Five Things Managers Should Never Do On Social Media

Barbara Siegel

Thursday, June 05, 2014

Many professionals have learned that the Internet has a long memory.  If you have heard that term before, it implies that what is said on blogs, comments or social networks is indexed (cached) by search engines such as Google and Bing.   Comments, responses and seemingly innocuous statements can return to haunt even the most professional digital user.

Most organizations embrace the value of sharing on social networks when it comes to events, activities and positive reflections or industry insights.  Following or engaging with colleagues on social networks such as LinkedIn is not only common, but necessary for business professionals to make valuable business to business connections.   And sometimes for business leaders, that also means connecting with members of your internal team or employees and subordinates.

The Benefits to Sharing With Staff on Social Media

Your internal staff (or Faculty) are your biggest organizational ambassadors.  Encouraging staff to create professional business social network accounts and linking to them can have a number of promotional benefits.  Your customers enjoy seeing rich engaged sharing by all employees of your organization.  It is also a way for staff to demonstrate their expertise within the specific business niche as thought leaders.

Managers can react and respond to positive statements and sharing about the organization.  Making comments on productive posts, professional milestones and other ways of acknowledging people help to foster goodwill between managers and employees.

For all the positive impact that sharing on social media can have for Managers, there are a number of activities and engagements that present a risk to damaging the reputation of the organization, of staff as well as business relationships.   What should a Manager avoid to keep it productive and professional on social media?

Five Things Managers Should Never Do

1.       Never reprimand staff on social channels. 

If you are connected to some of your team through social networks, do not use it at a forum to openly discuss assignments or grievances with your employee.  Whether the criticism is constructive or not, no one likes to have attention drawn to their flaws.  Avoid discussing negative feedback in an open online forum.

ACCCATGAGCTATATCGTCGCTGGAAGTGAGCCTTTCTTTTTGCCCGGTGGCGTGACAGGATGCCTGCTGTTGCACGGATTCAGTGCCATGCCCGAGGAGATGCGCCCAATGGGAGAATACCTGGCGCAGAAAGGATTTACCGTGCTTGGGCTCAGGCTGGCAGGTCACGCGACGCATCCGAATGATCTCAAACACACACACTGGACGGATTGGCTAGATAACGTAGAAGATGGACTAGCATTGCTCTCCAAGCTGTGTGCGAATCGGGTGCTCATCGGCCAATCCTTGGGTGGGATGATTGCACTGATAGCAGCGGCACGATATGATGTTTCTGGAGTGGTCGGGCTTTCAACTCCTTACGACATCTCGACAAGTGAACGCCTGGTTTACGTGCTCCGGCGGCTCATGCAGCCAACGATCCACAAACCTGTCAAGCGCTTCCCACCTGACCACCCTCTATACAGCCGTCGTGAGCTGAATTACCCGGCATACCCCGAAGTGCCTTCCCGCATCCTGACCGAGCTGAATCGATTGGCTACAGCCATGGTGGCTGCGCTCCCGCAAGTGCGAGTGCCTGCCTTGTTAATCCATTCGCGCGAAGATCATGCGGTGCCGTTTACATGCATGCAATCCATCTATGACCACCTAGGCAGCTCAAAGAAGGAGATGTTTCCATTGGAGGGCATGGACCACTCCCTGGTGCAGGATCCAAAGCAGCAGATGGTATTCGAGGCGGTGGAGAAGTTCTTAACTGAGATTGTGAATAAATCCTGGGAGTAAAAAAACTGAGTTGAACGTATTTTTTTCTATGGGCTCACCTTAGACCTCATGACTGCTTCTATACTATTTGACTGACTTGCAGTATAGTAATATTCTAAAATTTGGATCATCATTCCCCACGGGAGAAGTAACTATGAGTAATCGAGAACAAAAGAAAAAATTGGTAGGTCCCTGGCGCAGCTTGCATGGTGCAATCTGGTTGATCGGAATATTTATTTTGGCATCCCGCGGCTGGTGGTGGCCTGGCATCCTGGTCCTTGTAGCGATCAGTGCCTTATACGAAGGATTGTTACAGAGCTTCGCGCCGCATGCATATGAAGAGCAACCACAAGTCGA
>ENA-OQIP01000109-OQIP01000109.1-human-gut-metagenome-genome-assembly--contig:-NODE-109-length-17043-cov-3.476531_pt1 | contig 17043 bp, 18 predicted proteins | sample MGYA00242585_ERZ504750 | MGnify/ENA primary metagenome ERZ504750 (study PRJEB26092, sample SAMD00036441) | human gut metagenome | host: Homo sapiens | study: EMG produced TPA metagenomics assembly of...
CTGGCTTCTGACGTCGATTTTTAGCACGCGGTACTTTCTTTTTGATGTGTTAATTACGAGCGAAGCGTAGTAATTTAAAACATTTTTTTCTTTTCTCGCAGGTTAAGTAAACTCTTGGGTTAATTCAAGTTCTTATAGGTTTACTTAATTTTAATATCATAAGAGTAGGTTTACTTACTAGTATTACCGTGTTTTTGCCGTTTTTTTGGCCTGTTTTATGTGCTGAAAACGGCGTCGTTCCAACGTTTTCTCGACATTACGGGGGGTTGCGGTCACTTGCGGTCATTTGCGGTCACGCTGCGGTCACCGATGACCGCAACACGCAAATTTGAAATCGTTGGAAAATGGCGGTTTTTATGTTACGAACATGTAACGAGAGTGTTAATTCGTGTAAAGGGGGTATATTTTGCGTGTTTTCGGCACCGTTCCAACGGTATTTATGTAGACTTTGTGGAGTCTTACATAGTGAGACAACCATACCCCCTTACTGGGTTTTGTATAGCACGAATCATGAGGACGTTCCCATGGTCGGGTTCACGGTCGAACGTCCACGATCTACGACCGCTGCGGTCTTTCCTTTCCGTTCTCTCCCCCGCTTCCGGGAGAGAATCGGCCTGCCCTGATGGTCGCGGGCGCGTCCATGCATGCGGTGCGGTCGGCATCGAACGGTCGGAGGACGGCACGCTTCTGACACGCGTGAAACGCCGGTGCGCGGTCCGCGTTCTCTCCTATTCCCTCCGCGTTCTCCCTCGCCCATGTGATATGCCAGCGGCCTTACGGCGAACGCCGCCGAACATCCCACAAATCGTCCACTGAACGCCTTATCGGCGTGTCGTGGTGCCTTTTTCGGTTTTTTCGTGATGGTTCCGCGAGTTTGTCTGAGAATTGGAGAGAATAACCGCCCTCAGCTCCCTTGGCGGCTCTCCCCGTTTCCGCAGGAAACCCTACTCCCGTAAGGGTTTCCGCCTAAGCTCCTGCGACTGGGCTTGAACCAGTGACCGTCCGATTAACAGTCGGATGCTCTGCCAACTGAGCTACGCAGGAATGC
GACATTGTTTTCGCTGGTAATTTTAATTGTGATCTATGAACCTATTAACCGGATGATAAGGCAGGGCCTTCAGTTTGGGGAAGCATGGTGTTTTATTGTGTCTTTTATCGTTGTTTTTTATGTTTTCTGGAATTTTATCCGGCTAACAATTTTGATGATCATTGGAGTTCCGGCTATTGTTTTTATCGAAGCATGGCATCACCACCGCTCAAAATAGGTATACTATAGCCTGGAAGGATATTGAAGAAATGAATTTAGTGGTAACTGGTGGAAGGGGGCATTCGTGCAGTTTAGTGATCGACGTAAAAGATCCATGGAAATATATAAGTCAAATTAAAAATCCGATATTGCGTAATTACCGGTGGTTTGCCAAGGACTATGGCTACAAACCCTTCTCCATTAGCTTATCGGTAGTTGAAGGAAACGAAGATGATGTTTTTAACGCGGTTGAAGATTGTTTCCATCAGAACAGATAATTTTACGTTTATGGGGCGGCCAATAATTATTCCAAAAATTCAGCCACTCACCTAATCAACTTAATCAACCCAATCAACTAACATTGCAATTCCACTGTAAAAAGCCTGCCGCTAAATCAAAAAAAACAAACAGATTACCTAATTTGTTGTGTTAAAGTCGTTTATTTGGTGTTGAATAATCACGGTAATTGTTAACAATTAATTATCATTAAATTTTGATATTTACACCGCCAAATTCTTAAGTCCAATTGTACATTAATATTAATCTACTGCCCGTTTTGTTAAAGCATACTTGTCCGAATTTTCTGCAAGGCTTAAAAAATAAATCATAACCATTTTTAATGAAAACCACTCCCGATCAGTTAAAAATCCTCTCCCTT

Don’t be tempted to comment when or if staff members are discussing another Manager or employee.  There have been many examples of successful legal defamation suits filed for bullying or slander on social media.  Whatever you put in writing (either openly or through private message) is admissible in court.

2.       Overshare personal information or reactions. 

Half of Instagram consists of photography of plates and meals at restaurants.  Some personal things are very harmless to share, such as your favorite restaurant or a new recipe.  But expression of very personal emotions, anger, frustration or other volatile mood on social media should be avoided.  Regardless of the context, it is uncomfortable when anyone shares very personal information on social network accounts that are normally geared toward business.

Be prepared to manage and respond accordingly to negative comments or responses by non-staff members in a polite manner.

3.       Use Profanity

It is much easier to refrain entirely than excuse a Tweet or Facebook post later (particularly if it is shared).   With Google and Bing cache, future readers may continue to see the comments long after they have been deleted.  Keep your business social media networks professional at all times.

4.       Pressure Staff to Connect on Personal Accounts

If your organization does not have a social media policy and staff members are not using official business accounts, do not assume that they will want to connect with Managers or Supervisors on personal accounts.   Sending an invitation to connect on LinkedIn is the exception.

5.       Sharing Images on Social 

Keep profile pictures and shared images conservative and professional.   If sharing images from business events, use your best judgement and avoid inappropriate photos.  If sharing photography of another business or organization, check to ensure that you have permission to publish them to avoid copyright or liability.

By keeping it simple and professional, Managers can avoid the pitfalls of engaging on social networks with colleagues, staff and key upper management.  Remember while using business accounts that you are an ambassador for your organization, brand or product and your comments, actions and conversations will either reflect positively or poorly on your employer.

Remember that if you are in doubt, you can “under-share” to be on the safe side and avoid responding to internet trolls and negative commentary to preserve not only your reputation, but that of your organization.


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